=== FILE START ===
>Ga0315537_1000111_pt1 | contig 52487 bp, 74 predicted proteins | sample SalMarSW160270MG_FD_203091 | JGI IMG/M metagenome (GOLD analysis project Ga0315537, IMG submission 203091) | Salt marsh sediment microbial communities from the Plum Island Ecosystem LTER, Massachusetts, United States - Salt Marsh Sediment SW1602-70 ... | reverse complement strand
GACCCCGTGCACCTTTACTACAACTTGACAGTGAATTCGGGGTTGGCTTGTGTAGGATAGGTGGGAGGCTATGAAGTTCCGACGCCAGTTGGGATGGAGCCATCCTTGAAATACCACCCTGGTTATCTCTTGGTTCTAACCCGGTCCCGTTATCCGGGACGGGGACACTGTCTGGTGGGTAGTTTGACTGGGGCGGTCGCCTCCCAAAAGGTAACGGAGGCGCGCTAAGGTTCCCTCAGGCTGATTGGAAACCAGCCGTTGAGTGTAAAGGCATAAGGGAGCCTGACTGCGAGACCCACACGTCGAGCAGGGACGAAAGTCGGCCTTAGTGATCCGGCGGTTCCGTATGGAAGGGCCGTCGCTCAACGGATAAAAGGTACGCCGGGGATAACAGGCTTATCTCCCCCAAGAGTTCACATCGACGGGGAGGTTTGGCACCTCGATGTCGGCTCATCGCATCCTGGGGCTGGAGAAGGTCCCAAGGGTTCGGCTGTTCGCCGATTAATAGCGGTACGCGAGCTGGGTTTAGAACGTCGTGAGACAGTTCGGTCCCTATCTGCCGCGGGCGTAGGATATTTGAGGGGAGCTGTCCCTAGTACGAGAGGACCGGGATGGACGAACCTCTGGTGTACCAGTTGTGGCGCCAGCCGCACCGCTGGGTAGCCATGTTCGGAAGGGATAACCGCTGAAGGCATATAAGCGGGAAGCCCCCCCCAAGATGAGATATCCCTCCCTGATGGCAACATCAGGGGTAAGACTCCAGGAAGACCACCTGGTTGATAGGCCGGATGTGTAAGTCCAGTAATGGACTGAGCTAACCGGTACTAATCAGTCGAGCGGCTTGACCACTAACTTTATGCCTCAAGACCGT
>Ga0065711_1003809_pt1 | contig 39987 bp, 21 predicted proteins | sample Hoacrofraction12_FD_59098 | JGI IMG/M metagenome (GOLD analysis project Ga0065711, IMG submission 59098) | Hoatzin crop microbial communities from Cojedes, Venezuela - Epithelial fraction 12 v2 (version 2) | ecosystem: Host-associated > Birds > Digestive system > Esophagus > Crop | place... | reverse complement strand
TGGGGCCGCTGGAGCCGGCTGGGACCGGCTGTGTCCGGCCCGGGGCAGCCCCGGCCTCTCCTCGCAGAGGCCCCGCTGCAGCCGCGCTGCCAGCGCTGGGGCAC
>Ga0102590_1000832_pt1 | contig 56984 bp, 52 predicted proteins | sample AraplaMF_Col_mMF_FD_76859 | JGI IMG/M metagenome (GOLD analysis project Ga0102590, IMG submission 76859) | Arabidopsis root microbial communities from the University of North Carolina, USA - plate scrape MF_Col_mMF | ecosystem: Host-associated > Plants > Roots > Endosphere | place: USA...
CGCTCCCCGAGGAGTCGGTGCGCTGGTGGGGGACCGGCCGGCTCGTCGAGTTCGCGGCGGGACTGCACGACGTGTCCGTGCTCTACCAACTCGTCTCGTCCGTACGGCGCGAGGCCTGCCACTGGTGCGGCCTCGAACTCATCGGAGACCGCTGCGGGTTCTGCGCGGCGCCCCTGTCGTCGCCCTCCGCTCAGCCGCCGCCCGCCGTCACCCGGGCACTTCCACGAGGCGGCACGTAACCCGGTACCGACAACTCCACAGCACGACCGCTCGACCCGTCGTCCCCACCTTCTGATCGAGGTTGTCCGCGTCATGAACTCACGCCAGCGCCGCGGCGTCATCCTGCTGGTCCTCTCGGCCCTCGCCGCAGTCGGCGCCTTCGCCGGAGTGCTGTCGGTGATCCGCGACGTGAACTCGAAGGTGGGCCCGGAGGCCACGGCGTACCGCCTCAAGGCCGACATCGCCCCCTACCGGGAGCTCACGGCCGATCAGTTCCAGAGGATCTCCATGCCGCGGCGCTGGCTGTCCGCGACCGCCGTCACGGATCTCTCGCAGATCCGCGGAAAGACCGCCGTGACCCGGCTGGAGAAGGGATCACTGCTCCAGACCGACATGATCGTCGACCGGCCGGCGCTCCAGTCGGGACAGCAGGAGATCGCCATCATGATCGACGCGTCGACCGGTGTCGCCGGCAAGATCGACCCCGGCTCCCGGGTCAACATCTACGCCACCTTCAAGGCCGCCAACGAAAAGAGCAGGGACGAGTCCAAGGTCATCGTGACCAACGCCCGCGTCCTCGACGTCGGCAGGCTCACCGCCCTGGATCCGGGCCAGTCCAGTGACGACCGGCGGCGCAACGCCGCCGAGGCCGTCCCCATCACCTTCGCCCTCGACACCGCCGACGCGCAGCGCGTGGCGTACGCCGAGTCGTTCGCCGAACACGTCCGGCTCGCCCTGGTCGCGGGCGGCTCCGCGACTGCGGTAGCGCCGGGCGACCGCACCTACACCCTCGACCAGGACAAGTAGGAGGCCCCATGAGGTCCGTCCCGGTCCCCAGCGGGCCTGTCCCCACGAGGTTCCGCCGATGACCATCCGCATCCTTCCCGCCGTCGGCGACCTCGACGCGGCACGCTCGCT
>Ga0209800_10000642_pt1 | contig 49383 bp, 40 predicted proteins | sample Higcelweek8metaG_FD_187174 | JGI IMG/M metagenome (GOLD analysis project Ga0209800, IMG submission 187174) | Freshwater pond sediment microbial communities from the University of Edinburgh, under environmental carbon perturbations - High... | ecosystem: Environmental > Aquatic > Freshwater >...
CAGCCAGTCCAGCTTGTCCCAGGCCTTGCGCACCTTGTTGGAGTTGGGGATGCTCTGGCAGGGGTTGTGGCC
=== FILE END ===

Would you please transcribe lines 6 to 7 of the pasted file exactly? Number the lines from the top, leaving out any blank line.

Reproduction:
CGCTCCCCGAGGAGTCGGTGCGCTGGTGGGGGACCGGCCGGCTCGTCGAGTTCGCGGCGGGACTGCACGACGTGTCCGTGCTCTACCAACTCGTCTCGTCCGTACGGCGCGAGGCCTGCCACTGGTGCGGCCTCGAACTCATCGGAGACCGCTGCGGGTTCTGCGCGGCGCCCCTGTCGTCGCCCTCCGCTCAGCCGCCGCCCGCCGTCACCCGGGCACTTCCACGAGGCGGCACGTAACCCGGTACCGACAACTCCACAGCACGACCGCTCGACCCGTCGTCCCCACCTTCTGATCGAGGTTGTCCGCGTCATGAACTCACGCCAGCGCCGCGGCGTCATCCTGCTGGTCCTCTCGGCCCTCGCCGCAGTCGGCGCCTTCGCCGGAGTGCTGTCGGTGATCCGCGACGTGAACTCGAAGGTGGGCCCGGAGGCCACGGCGTACCGCCTCAAGGCCGACATCGCCCCCTACCGGGAGCTCACGGCCGATCAGTTCCAGAGGATCTCCATGCCGCGGCGCTGGCTGTCCGCGACCGCCGTCACGGATCTCTCGCAGATCCGCGGAAAGACCGCCGTGACCCGGCTGGAGAAGGGATCACTGCTCCAGACCGACATGATCGTCGACCGGCCGGCGCTCCAGTCGGGACAGCAGGAGATCGCCATCATGATCGACGCGTCGACCGGTGTCGCCGGCAAGATCGACCCCGGCTCCCGGGTCAACATCTACGCCACCTTCAAGGCCGCCAACGAAAAGAGCAGGGACGAGTCCAAGGTCATCGTGACCAACGCCCGCGTCCTCGACGTCGGCAGGCTCACCGCCCTGGATCCGGGCCAGTCCAGTGACGACCGGCGGCGCAACGCCGCCGAGGCCGTCCCCATCACCTTCGCCCTCGACACCGCCGACGCGCAGCGCGTGGCGTACGCCGAGTCGTTCGCCGAACACGTCCGGCTCGCCCTGGTCGCGGGCGGCTCCGCGACTGCGGTAGCGCCGGGCGACCGCACCTACACCCTCGACCAGGACAAGTAGGAGGCCCCATGAGGTCCGTCCCGGTCCCCAGCGGGCCTGTCCCCACGAGGTTCCGCCGATGACCATCCGCATCCTTCCCGCCGTCGGCGACCTCGACGCGGCACGCTCGCT
>Ga0209800_10000642_pt1 | contig 49383 bp, 40 predicted proteins | sample Higcelweek8metaG_FD_187174 | JGI IMG/M metagenome (GOLD analysis project Ga0209800, IMG submission 187174) | Freshwater pond sediment microbial communities from the University of Edinburgh, under environmental carbon perturbations - High... | ecosystem: Environmental > Aquatic > Freshwater >...